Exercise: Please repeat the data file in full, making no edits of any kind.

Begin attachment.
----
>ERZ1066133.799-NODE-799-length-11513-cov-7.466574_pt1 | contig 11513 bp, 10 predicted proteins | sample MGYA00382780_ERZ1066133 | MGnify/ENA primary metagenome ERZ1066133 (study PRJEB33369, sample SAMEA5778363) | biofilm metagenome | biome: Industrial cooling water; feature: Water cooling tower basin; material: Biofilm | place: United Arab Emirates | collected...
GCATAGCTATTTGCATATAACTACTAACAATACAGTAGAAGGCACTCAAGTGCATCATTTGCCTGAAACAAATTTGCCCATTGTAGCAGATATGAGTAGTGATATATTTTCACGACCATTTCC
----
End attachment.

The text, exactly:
>ERZ1066133.799-NODE-799-length-11513-cov-7.466574_pt1 | contig 11513 bp, 10 predicted proteins | sample MGYA00382780_ERZ1066133 | MGnify/ENA primary metagenome ERZ1066133 (study PRJEB33369, sample SAMEA5778363) | biofilm metagenome | biome: Industrial cooling water; feature: Water cooling tower basin; material: Biofilm | place: United Arab Emirates | collected...
GCATAGCTATTTGCATATAACTACTAACAATACAGTAGAAGGCACTCAAGTGCATCATTTGCCTGAAACAAATTTGCCCATTGTAGCAGATATGAGTAGTGATATATTTTCACGACCATTTCC